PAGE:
One of the most remarkable scenes in Paul Thomas Anderson’s There Will Be Blood is also one of the simplest. The scene comes about three quarters of the way through the film. H.W., Daniel Plainview’s son, has just returned home after Daniel sent him away, not knowing how to deal with H.W.’s deafness. We see H.W. return in a long one-shot that makes use of the wide space and powerful effect of having close up sound with a wide shot, where it sounds as if the characters are right next to us even when they are far in the distance. That shot culminates in H.W. hitting Daniel, small fists flying at him, while Daniel shamefully holds a hand up for him to stop. This is a dramatic shot and a showy one but, to my mind, the more impressive scene is the one that immediately follows it.


Daniel and H.W. to go a restaurant. We don’t see them enter the restaurant or sit down at the table, we simply see them there, waiting, on opposite sides of the frame, not knowing what to do with each other. The scene is composed of [essentially] three shots, all of which  are focused on Daniel and H.W., with the camera placed in a sort of ring around these central characters. Despite the somewhat complicated staging of the scene—other characters enter, Daniel gets up to speak with them, then returns—the basic camera set-ups don’t change. 

The effect of this technique is that it keeps our attention focused on Daniel and H.W., to an intense degree. When, partway through the scene, a number of businessmen enter the restaurant, we first hear them rather than see them. There is a commotion of sound as they come in, changing the dynamic of the room. Then we see Daniel react to these men being there [and him recognizing them]. Then, finally, we see the men, but we see them through one of the original three camera setups which is still really focused on Daniel and H.W. Even though these men entering the restaurant is the new action in the scene and, really, what becomes the catalyst for the rest of the scene, these men only exist in the background of the shot. There is no cutaway to them, no special camera angle for them. We are being told, essentially, that the focus is on Daniel and H.W. and it is their reaction to these businessmen that is important, rather than the businessmen themselves.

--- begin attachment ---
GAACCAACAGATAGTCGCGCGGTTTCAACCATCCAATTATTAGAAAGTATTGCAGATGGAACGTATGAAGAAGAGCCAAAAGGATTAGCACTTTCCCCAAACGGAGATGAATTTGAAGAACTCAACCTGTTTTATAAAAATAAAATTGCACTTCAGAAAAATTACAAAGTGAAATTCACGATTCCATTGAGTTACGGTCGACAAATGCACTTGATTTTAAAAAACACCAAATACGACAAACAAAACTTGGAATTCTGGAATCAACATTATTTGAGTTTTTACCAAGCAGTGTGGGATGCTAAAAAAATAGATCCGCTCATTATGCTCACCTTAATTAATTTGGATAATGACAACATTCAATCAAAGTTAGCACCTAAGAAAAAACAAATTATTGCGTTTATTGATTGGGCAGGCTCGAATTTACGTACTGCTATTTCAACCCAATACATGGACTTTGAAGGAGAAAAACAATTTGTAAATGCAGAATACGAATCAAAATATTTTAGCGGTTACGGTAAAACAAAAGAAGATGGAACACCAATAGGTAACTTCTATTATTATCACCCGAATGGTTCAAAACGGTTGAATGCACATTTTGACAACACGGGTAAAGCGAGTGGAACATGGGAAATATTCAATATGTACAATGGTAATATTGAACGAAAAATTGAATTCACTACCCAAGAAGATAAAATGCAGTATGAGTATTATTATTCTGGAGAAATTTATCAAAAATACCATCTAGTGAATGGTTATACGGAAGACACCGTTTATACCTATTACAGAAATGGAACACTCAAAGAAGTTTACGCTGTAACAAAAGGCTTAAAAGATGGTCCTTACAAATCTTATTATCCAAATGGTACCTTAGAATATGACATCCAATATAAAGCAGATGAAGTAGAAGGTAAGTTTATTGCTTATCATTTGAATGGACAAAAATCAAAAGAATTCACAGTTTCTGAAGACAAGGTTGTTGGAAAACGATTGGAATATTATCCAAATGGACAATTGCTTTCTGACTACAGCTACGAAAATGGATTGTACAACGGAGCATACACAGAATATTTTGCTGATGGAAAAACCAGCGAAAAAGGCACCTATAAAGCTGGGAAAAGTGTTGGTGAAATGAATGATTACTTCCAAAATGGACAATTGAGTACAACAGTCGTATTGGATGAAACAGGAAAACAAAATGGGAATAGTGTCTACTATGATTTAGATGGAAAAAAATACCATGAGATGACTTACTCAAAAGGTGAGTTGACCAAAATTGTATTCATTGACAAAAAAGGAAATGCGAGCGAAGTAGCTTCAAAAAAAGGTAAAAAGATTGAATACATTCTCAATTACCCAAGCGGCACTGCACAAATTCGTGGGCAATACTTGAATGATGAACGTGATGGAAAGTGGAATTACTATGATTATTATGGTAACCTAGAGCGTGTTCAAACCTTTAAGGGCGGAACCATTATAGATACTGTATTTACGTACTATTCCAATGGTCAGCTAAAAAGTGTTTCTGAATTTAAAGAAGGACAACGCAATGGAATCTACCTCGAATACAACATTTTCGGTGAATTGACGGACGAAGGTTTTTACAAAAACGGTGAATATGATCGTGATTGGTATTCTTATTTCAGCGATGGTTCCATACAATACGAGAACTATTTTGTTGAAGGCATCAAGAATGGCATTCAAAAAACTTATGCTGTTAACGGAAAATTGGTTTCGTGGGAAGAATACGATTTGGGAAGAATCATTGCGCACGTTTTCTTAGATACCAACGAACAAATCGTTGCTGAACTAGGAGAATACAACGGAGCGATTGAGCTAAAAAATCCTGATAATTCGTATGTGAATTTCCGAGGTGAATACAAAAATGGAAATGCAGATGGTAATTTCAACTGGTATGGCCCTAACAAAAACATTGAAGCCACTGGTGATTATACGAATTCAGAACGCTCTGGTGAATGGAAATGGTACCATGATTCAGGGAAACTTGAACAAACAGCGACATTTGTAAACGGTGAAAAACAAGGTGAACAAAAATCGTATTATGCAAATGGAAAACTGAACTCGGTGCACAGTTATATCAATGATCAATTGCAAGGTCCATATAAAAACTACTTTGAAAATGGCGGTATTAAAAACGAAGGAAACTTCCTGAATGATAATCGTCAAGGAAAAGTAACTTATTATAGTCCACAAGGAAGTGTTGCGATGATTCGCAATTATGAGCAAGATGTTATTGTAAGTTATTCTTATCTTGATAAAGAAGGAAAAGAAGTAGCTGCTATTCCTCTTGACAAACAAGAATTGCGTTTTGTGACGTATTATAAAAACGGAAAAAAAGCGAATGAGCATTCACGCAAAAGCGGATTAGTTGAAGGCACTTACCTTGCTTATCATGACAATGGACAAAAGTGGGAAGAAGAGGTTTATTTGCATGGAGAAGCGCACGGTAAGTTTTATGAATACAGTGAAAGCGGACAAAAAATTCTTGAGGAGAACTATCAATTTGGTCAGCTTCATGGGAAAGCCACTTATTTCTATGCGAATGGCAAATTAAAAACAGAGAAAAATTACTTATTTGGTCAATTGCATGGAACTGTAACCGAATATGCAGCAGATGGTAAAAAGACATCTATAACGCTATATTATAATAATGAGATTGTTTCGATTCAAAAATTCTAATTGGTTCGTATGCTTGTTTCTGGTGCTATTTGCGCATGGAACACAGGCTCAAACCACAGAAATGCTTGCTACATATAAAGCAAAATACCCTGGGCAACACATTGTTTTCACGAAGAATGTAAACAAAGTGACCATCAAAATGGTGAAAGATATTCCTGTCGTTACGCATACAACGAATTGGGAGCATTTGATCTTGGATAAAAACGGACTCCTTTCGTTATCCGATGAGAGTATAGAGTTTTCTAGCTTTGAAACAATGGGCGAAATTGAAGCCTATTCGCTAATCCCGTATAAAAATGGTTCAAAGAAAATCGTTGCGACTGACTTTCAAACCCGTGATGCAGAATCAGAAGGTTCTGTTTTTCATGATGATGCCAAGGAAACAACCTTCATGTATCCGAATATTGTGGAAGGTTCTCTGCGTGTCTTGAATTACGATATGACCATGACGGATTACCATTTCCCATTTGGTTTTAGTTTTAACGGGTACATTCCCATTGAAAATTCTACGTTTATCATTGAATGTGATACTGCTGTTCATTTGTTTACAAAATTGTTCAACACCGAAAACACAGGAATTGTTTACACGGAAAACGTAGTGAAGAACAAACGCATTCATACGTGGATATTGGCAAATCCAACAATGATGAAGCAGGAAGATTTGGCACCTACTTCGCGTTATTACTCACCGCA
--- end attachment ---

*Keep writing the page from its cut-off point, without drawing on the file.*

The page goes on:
The scene then settles into a shot that again is one of the original three set-ups. Only now the foreground of the shot is slightly obscured by these businessmen, who are sitting at a separate table from H.W. and Daniel. And, specifically, the frame is divided by a menu held up by one of these men. The foreground menu literally divides Daniel and H.W. in the frame, cutting between them, enacting the emotional division between them and the separation that Daniel feels. Anderson uses a similar trick in The Master, when Joaquin Phoenix and Philip Seymour Hoffman are divided in two jail cells, the divider literally cutting the shot in half, separating the id and the ego their characters represent.

The majority of the rest of the scene plays out from this same camera angle, with the businessmen in the foreground. Much like in the preceding scene with the long one-shot, Anderson and cinematographer Robert Elswit make full use of the depth of field, having Daniel walk from the center of frame to the foreground to harass one of the businessmen. As a viewer it is a startling effect. Through the blurred figures of the business men, it felt as if we were peeking at Daniel, stealing a glance. As he walks up to them and to us it is startling and worrisome. We know he is a little drunk and angry and now he is much closer to us. The camera is low, at the level of the table, looking up at Daniel and the man he is harassing. Again, the attention stays focused on Daniel throughout. We see the other man but he is placed in the frame so that his presence almost seems incidental. Daniel is the focus, even though our perspective is from a seat at the table with these men. And, importantly, our perspective is from a low seat. All three of the main camera setups are lower than normal. All three of them are at the level of H.W.. What we’re really seeing is how H.W. sees his father, how H.W. imagines the businessmen see his father, how H.W. imagines his father sees himself. All of this is conveyed subtly, through the camera set-ups, through the careful editing and simple choreography. But the meticulous level of detail and the intense emotional focus is what makes even a simple scene in There Will Be Blood so impressive.